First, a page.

‘Abortion pill reversal’

People having a medical abortion take two different types of medication – mifepristone and misoprostol. There have been claims that medical abortion can be safely reversed by taking a dose of progesterone after a person has taken the first medical abortion medication, mifepristone. These claims are not based on any reputable scientific evidence. RANZCOG, the leading body of obstetrics and gynaecology and women’s health in Aotearoa New Zealand and Australia, do not support the use of progesterone to reverse an abortion.

For further support and advice about abortion services you can visit the national abortion telehealth service DECIDE or contact your abortion provider.

Changes to mifepristone

Since 1 November 2022 mifepristone (Mifegyne) for early medical abortion (EMA) became available as a subsidised medicine on a prescription. Prior to 1 November 2022, subsidies for mifepristone were limited to authorised prescribers through a practitioner’s supply order (PSO).

Why was there a change?

Providing funded access to EMA medicines in the community supports the intent of the 2020 reform of the Contraception, Sterilisation and Abortion Act 1977 to provide equitable and timely access to abortion services. Having EMA medicines available on prescription to pick up from a pharmacy, instead of the person having to travel to a hospital or clinic to pick up medicines, improves availability, choice, and removes a potential access barrier.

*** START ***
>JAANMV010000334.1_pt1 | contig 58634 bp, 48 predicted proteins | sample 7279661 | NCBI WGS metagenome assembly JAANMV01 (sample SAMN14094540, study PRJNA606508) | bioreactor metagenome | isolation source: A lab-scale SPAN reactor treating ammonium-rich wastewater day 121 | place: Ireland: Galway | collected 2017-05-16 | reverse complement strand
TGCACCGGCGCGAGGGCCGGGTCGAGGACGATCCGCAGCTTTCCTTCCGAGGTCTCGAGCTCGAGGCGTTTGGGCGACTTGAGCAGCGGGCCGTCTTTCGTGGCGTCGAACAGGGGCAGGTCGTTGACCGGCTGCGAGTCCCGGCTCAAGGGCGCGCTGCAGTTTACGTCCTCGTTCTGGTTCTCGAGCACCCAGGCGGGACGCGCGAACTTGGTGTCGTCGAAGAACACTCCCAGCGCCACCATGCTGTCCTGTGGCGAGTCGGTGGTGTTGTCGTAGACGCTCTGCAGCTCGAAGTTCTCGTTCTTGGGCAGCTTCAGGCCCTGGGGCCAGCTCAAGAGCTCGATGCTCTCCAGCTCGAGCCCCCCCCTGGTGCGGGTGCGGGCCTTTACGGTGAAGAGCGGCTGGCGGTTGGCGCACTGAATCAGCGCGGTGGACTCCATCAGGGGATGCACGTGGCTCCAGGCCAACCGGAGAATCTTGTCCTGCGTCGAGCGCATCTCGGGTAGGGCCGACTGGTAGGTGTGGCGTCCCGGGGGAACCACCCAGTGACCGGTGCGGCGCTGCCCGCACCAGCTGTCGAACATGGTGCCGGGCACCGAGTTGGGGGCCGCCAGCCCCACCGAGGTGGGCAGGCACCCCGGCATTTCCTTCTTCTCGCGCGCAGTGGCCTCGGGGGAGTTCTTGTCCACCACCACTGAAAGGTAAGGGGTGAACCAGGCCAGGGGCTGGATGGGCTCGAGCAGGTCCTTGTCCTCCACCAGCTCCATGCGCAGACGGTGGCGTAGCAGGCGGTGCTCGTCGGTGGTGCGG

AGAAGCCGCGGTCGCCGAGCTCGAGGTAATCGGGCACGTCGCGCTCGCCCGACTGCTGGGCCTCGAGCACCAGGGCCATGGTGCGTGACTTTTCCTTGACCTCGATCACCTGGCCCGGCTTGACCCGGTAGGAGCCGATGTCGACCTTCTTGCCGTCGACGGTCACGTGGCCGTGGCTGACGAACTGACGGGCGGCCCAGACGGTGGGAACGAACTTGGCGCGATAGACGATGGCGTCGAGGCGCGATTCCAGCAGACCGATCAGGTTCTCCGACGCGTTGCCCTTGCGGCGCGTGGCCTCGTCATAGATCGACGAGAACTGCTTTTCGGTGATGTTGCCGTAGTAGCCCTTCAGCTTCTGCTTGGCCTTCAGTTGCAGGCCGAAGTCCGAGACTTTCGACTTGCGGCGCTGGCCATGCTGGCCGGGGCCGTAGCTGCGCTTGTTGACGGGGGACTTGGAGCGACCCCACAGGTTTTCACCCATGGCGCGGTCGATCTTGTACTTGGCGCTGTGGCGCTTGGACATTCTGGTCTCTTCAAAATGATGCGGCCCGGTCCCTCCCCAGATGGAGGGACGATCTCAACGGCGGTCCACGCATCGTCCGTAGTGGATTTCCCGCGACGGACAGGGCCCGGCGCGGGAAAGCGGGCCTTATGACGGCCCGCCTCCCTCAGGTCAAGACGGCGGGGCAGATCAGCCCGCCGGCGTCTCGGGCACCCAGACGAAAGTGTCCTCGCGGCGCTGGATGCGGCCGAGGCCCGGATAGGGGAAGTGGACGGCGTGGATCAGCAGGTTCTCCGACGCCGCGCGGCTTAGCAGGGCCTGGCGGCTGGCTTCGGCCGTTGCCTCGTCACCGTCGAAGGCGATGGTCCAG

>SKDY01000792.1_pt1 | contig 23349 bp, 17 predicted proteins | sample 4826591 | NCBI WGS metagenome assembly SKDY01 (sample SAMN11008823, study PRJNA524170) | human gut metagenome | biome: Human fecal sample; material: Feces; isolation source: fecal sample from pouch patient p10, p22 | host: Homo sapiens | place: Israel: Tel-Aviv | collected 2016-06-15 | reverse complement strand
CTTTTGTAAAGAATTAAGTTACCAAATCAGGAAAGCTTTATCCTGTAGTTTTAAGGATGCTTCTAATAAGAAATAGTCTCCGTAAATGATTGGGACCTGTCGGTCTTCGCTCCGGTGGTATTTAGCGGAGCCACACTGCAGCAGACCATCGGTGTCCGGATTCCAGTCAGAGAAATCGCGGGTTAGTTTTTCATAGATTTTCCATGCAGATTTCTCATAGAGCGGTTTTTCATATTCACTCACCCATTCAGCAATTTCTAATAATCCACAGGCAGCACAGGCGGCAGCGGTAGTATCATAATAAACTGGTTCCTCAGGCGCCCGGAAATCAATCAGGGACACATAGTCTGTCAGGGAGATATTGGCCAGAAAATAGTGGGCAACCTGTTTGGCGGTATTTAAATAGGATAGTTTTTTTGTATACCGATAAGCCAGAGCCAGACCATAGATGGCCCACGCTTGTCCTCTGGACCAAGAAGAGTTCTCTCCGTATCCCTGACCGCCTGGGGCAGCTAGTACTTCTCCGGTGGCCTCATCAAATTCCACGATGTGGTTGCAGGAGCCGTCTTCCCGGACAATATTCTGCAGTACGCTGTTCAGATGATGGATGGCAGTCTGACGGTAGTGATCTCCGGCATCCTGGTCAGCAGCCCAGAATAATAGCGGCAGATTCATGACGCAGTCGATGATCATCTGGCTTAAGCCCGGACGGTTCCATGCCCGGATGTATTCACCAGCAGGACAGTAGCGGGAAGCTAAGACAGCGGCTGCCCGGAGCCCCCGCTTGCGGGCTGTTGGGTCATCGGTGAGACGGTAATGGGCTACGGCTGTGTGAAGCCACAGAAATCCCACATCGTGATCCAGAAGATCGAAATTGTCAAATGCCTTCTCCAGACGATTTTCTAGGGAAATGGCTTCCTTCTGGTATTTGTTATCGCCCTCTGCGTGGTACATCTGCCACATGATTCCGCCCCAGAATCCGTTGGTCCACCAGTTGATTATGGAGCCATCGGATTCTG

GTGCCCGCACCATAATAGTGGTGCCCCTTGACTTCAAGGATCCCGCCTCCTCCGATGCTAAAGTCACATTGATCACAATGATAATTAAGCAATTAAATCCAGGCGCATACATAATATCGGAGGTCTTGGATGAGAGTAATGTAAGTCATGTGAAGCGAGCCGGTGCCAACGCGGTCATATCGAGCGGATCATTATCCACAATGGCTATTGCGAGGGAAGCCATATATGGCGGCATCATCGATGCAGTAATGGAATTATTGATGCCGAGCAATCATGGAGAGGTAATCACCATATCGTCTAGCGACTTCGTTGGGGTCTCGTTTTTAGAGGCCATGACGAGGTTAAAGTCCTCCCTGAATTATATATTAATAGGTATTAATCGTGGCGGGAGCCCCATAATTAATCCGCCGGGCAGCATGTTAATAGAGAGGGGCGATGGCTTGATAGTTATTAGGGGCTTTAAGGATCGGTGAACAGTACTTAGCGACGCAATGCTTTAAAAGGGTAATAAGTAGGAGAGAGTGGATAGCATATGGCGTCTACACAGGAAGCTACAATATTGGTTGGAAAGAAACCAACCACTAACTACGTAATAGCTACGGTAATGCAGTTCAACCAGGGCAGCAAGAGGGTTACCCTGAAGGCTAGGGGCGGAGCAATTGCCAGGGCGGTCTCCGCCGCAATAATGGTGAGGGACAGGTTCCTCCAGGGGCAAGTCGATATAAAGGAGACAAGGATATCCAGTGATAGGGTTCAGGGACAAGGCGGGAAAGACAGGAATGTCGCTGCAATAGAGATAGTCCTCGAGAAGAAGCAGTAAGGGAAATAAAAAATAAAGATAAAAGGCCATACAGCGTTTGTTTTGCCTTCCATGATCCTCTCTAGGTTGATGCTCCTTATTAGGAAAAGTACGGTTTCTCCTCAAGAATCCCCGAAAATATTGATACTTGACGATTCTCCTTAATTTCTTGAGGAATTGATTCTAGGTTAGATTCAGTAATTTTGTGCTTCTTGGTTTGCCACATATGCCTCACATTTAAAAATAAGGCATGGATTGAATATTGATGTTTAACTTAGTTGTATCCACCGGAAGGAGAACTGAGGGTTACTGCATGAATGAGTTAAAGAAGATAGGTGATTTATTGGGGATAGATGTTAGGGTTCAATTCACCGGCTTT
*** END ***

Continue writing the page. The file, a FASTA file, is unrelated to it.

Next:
What this means for pharmacies

This change means that some people may choose to fill their prescription for EMA at a community pharmacy that stocks these medicines.

What pharmacists need to know

The pharmacist education package, developed by the Goodfellow Unit, is now available for pharmacists:


The course provides the knowledge necessary to dispense EMA medicines, understand what to expect, and how best to support a person receiving EMA medicines safely and sensitively.

No requirement for pharmacies to supply EMA medicines

There is no requirement for a pharmacy to provide medicines used for medical abortion. A pharmacist may hold a conscientious objection to supplying these medicines and a pharmacy business may decide not to supply these medicines.

Pharmacists are reminded of their obligations under the Pharmacy Council’s Code of Ethics 2018- that acknowledges a pharmacist’s right to hold a conscientious objection, and for the pharmacist who holds such an objection, their requirement to ‘refer patients to alternative providers if personal moral or religious beliefs prevent the pharmacist from providing a professional service, and appropriately facilitates continuity of care’ (Principle 2: H).

Pharmacists who choose to supply EMA medicines

If a pharmacy chooses to supply medicines for EMA, under the legislation the pharmacy meets the legal (but not clinical) definition of an abortion provider and so must appear on a list held by the Ministry of Health, and is also able to apply for a Safe Area.

Please note that pharmacists dispensing EMA medicines are not required to submit reporting to the Ministry. It is the EMA prescriber's overall responsibility, (ie, the health practitioner who provided the abortion consultation and prescription), who is responsible for the reporting.